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A GFSC Food Fraud report shares insights from thought-leaders and leading global food safety experts at tackling food fraud across global supply chains.

"Although food fraud does not always lead to food safety problems, it hurts the interests of consumers, negatively impacting economic development domestically and even tarnishing a nation's image.  There is a growing awareness among government officials and industry leaders for the urgent need to develop measures to prevent and combat food fraud." Dr. Zhong Kai, Deputy Director of he China Food Information Center, 2017.
The growing risk of food fraud typically refers to illicit efforts to dilute, mislabel or deliberately substitute key ingredients.  While the perpetrators are motivated by greater profits, food fraud threatens the integrity of the food supply chain, introduces significant risks to public health and inflicts greater cost on the food industry.
The combination of complex, global supply chains and cash-poor workers lured by attractive economic motivations, inconsistent regulation and comparatively small penal repercussions, has led to a significant rise in food fraud crimes. Food fraud is estimated to cost the food and drinks industry between $10 billion and $15 billion per year, affecting approximately 10% of all commercially sold food products.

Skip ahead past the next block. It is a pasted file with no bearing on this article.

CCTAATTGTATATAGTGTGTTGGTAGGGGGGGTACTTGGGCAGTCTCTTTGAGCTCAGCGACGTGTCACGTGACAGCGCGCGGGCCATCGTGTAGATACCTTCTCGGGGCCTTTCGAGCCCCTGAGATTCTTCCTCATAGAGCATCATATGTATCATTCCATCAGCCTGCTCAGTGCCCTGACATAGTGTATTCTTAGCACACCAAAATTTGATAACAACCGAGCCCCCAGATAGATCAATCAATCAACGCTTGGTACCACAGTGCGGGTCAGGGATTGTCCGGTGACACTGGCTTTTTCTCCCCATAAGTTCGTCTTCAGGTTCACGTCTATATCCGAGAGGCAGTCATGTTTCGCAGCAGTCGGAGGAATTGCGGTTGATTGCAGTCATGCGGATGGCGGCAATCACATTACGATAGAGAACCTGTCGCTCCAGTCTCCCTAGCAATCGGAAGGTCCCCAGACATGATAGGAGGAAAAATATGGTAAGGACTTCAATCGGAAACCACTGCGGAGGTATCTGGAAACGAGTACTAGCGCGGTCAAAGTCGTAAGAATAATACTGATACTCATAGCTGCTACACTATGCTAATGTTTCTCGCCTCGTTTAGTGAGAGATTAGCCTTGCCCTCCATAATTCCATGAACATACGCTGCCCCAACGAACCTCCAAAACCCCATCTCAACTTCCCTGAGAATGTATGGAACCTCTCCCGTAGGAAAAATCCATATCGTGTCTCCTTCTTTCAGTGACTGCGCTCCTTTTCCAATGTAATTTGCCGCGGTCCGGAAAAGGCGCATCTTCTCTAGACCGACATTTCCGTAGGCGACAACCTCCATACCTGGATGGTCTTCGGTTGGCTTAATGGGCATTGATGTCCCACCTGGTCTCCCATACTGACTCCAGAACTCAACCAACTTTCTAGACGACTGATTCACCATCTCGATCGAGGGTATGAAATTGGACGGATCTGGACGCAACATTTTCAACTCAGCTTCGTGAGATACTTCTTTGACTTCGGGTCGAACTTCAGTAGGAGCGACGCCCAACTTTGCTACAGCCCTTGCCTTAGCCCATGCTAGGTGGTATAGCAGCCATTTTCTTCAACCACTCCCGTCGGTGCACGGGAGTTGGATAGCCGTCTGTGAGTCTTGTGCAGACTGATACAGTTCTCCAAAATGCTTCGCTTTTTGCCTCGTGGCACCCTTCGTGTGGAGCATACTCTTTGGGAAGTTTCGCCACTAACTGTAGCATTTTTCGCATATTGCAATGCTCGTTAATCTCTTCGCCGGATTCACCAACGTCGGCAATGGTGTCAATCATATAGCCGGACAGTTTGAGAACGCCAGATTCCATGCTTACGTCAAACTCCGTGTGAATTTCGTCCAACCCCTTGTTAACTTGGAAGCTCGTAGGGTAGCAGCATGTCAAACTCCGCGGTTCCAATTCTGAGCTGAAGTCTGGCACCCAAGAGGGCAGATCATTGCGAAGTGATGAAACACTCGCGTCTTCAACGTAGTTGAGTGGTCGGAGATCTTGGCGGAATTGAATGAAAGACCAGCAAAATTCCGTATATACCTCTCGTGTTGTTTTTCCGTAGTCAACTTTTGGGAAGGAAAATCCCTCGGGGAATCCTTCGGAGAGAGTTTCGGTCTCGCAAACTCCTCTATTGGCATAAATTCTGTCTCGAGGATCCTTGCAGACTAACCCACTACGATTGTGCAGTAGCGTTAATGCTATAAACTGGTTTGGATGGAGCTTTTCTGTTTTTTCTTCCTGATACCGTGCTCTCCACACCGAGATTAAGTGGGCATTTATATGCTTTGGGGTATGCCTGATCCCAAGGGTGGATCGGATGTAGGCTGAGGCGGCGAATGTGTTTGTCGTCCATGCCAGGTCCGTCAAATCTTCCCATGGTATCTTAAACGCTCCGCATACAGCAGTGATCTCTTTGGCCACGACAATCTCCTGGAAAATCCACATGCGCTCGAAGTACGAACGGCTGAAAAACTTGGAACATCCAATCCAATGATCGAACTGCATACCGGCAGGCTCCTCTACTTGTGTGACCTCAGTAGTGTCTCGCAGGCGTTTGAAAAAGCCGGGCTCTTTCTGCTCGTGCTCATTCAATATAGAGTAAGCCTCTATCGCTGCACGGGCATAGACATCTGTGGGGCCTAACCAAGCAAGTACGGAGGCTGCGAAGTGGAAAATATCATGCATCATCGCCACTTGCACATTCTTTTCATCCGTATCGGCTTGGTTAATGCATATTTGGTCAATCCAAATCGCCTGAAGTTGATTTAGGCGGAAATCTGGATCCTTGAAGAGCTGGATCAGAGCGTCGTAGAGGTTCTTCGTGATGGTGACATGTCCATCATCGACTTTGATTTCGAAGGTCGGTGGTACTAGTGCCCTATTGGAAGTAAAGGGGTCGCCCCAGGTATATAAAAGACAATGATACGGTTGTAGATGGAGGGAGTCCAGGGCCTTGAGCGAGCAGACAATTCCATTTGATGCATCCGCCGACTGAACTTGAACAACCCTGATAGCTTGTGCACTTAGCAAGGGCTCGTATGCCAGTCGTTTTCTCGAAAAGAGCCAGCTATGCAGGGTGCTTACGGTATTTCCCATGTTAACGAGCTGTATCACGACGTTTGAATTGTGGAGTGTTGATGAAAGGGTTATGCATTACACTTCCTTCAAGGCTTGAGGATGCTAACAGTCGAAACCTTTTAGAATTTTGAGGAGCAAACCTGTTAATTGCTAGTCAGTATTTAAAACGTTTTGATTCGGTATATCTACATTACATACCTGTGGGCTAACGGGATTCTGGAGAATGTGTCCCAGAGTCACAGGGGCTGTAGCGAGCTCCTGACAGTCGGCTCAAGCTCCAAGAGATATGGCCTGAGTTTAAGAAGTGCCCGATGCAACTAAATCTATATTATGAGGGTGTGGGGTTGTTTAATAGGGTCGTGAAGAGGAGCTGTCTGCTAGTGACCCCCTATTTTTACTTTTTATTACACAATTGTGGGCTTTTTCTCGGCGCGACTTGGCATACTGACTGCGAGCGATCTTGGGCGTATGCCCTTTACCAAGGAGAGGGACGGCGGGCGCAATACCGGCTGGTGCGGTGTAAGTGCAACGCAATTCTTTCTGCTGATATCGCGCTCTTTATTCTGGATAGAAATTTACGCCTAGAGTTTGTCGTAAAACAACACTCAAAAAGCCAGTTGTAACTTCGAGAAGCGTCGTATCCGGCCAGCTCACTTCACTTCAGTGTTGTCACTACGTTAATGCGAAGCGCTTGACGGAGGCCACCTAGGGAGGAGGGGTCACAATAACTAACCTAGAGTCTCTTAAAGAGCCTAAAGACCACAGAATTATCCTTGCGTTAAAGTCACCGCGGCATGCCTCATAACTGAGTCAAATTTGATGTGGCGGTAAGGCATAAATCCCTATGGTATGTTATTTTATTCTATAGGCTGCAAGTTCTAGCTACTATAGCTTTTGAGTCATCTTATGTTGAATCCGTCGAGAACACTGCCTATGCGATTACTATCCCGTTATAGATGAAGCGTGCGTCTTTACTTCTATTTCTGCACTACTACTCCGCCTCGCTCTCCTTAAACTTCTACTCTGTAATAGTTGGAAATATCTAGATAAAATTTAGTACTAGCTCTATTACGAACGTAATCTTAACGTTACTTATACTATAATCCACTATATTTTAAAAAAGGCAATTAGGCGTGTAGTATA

In 2017, The Mars Global Food Safety Center (GFSC) joined forces with the Department of Food Science at Universite Laval Quebec, Food Safety@Danone, and the Institute of Global Food Security of Queen's University (QEB), to schedule a series of food fraud symposia to discuss a global action plan to devise a food fraud prevention framework.  The final meeting in Beijing, China brought together more than 100 experts from many countries to discuss food fraud prevention and identify combative measures. The follow up report: Addressing the Emerging Food Fraud Threat: Pushing for Global Consensus, highlights the steps world-leading food safety experts from academia, government, regulators, NGO's and industry are taking to develop a global 'gold standard' on food fraud prevention.

The report shares insights from thought-leaders and leading global food safety experts that attended the meetings aimed at tackling food fraud across the global supply chain.  As Dr. Zhong Kai said in the report: " While some countries have gained significant experience in tackling food fraud, and benefitted others through mutual learning and communication, there is still much work to be done."